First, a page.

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As reported by Meet, the French Office Taipei has been extremely active promoting French Tech Taiwan. As part of the Future Commerce 2017 exhibition, Meet had the opportunity to interview the two men at the helm of the French Office Taipei. Here, director Benoit Guidee and head of economic service Frederic Glanois share their views on the upcoming event and the goals of Taiwanese- French cooperation.
Organized by Business Next and Meet, Future Commerce is an annual exhibition focused on showcasing the latest technological advances and their application to new business models. This year’s exhibition takes place in Taipei City between April 27 and 29. Future Commerce aims at improving our environment by showcasing new ways of how technology may enrich our lives.
Following the inauguration of French Tech Taiwan at last November’s Meet Taipei event, Business Next and the French Office Taipei are cooperating again. This time, they join forces to present four French firms - Carrefour, Edenred, Fime and Decathlon – in the French Pavilion at the Future Commerce 2017 fair.
This year, the French Pavilion will be the exclusive international representative displayed at the exhibition. “We are very honored to be the only foreign pavilion at Future Commerce” says Guidee.
While the European country is deservedly known for its luxurious brands, red wine, or haute cuisine, it has recently made strides toward becoming a technology hub. Guidee and Glanois hope that it will show a different side of France as an industrial nation.
Arranging the specifics of the French Pavilion with the French Office and the chosen companies was quite an arduous process. Glanois, who was charged with the task, went to great length to introduce Future Commerce 2017 to each company and explain the exhibition’s main goals.
According to Guidee, this is the very first time a French Pavilion is featured at Future Commerce. The four participating companies represent the diversity of the French industry, yet they also share an active engagement in Taiwan.
For instance, retailer Carrefour has the largest number of foreign employees with a staff of over 12,000 in Taiwan alone. Moreover, Carrefour is increasingly engaged in e-commerce and constantly exploring innovative ways of improving customers’ experiences, Guidee points out.
Sport equipment retailer Decathlon, too, views the island nation as crucial market. With headquarters in Taichung, the French firm is dedicated to its Taiwanese business.
While Carrefour and Decathlon’s stores are part of urban Taiwan, Edenred and Fime are less visible. The two companies are specialized in the FinTech sector, one of the booming industry fields in Taiwan, France, or elsewhere.
Glanois believes that both Fime and Edenred can guide the nascent FinTech sector in Taiwan through their cooperation with local firms.
More so, French companies are working together with their compatriots. Only last year, Edenred teamed up with Carrefour to launch TicketXpress in Taiwan. This cooperation’s main goal is to offer Taiwanese customers with a convenient way to use digital voucher.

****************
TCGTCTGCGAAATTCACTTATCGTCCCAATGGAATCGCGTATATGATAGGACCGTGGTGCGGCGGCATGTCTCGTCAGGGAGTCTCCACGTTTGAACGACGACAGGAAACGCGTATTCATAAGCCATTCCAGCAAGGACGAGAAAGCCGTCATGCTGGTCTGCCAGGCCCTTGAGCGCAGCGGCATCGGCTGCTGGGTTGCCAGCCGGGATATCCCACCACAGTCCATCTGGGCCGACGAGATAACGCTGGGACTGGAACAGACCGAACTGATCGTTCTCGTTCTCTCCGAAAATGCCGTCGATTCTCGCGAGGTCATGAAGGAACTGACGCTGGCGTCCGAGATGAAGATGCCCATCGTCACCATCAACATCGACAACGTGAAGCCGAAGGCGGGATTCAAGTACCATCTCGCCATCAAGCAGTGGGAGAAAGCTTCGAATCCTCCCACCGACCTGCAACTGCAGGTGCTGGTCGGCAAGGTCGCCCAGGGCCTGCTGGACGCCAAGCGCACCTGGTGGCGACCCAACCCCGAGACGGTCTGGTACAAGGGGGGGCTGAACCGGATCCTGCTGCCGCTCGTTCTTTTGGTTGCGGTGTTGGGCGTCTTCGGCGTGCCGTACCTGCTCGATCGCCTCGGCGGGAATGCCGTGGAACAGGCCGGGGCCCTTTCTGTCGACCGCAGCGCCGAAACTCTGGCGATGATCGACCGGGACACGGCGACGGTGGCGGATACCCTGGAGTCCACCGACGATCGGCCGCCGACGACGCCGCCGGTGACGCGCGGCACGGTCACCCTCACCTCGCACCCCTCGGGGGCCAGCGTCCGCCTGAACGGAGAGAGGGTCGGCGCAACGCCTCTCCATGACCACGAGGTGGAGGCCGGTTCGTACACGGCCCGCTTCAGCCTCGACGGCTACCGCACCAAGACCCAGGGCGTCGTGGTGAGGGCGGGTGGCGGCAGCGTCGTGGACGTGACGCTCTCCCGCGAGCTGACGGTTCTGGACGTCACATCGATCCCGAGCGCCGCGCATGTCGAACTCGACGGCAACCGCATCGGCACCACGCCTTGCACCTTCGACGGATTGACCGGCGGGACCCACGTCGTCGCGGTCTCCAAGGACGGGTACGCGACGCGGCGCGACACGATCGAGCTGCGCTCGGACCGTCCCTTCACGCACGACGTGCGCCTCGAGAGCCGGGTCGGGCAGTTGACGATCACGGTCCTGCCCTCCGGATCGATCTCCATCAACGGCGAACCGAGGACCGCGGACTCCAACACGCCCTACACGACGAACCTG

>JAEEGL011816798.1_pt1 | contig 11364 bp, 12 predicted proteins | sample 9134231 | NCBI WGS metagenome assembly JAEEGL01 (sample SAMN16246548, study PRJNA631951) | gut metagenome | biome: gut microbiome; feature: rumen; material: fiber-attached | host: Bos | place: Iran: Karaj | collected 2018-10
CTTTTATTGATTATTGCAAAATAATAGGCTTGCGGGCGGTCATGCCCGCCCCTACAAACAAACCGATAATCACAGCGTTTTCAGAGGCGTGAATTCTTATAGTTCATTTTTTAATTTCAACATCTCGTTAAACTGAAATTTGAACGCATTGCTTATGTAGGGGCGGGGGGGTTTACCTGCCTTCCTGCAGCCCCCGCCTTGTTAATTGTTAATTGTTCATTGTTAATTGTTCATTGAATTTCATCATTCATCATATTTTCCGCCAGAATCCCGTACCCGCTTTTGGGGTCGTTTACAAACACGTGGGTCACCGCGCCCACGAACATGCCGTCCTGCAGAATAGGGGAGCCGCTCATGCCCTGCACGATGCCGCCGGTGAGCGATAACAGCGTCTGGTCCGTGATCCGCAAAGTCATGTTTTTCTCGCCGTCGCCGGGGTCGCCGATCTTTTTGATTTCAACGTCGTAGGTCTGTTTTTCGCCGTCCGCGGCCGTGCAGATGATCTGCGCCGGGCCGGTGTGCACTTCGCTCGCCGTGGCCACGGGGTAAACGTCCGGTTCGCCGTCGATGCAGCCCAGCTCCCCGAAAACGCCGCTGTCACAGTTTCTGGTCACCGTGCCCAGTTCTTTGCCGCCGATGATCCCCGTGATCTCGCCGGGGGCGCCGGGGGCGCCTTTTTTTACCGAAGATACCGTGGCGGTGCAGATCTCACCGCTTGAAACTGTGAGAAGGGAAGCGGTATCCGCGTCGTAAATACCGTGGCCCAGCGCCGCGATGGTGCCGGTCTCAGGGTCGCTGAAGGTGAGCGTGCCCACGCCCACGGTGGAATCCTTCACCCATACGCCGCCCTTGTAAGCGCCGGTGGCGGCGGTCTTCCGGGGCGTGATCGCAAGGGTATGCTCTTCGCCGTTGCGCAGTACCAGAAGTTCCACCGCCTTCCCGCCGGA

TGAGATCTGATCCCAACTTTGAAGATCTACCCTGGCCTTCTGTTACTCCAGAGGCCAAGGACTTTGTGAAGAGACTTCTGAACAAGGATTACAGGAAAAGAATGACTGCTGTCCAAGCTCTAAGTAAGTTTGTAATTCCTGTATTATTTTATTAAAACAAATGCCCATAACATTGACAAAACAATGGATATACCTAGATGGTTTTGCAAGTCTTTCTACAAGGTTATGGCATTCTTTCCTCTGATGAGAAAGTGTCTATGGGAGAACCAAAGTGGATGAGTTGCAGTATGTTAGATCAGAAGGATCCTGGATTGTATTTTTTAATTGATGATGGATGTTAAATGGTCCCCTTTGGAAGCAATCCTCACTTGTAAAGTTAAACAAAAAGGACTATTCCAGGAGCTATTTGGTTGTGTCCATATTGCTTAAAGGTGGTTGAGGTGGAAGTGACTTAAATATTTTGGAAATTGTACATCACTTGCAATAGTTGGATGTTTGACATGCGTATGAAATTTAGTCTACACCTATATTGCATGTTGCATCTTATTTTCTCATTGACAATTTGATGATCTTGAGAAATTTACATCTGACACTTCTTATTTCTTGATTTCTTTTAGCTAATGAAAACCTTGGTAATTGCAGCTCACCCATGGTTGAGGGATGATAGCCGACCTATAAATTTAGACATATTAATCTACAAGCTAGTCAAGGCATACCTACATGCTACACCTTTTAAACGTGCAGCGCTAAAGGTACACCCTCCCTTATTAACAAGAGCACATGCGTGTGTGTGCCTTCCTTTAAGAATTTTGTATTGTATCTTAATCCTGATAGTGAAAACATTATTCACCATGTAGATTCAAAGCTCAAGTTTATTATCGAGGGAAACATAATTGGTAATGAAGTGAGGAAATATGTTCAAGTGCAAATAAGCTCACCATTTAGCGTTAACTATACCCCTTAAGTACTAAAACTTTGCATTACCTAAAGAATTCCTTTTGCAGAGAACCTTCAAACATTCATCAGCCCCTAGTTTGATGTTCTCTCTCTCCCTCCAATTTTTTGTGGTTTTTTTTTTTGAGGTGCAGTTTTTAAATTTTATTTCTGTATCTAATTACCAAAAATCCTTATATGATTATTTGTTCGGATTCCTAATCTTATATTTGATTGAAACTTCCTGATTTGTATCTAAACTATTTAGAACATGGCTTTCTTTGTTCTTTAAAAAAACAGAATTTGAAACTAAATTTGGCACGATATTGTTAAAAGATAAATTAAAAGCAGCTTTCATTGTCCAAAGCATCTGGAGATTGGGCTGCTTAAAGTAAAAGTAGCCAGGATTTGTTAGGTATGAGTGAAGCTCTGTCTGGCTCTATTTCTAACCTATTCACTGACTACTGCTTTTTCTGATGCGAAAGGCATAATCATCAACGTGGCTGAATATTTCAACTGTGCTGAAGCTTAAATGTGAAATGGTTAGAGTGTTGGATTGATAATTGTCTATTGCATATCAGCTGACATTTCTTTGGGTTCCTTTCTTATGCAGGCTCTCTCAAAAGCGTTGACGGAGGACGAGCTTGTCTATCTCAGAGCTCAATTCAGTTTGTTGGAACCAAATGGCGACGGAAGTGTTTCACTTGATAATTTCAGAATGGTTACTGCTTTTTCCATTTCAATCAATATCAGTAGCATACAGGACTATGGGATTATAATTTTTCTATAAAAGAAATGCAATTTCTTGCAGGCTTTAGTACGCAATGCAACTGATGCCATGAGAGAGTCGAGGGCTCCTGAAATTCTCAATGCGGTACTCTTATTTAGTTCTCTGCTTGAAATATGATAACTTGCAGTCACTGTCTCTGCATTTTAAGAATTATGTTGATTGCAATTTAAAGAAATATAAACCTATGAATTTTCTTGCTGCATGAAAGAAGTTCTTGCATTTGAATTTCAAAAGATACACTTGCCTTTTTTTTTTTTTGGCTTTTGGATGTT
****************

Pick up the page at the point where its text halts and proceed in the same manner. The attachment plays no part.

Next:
As the four representatives of the French Pavilion show, Taiwan is a crucial market for French firms. But Glanois and Guidee also emphasize that Taiwan represents an equally important hub for French companies, many of which are eager to cooperate with local tech companies.
Glanois stressed that not only for the four participating companies Taiwan represents an excellent opportunity to enter strategic partnerships that are beneficial to all sides. Thanks to the hardworking ethos of its population and the steady stream of innovation coming from its companies, the island nation figures as an important partner for France.
According to Guidee, the next big vision of French Tech Taiwan includes four main tenets, namely Innovation, Culture, Environment or green innovation, and Democracy, or Civic Tech.
As Glanois and Guidee see it, their main responsibility is to bring about a strong transnational community featuring French and Taiwanese industry players. Beyond that, the French Office is actively promoting startups in Taiwan. Part of this “French Impact,” as they call it, is aimed at providing local startups and entrepreneurs with opportunities to go global.
The launch ceremony of French Tech Taiwan took place only a year ago at Meet Taipei Startup Carnival 2016, which was conducted by the French Office Taipei and French Tech Taiwan’s coordinator Laurent Le Guyader. In this short period, the project has experienced much success already.
“Initially, only a few people had heard of French Tech Taiwan, but now professionals from various fields are well aware of our work. We can clearly see its progress.” Guidee said in an earlier interview with Business Next.
“What we need to do now is enhance French Tech Taiwan’s visibility even further,” Guidee added.
As a brand, French Tech Taiwan is bringing Taiwanese and French businesses together. In this function, it is an ideal partner for Future Commerce 2017.
What’s more, is that Taiwan’s ambitious Asian Silicon Valley initiative focuses heavily on the IoT sector, a field in which France is already an industry leader. For instance, the French Office has invited well-known IoT experts Sigfox to strike long-term alliances with local companies.
Apart from technological innovation, Guidee also see research in education as important aspect of their responsibilities in Taiwan. They therefore actively promote cooperation between Taiwanese and French universities.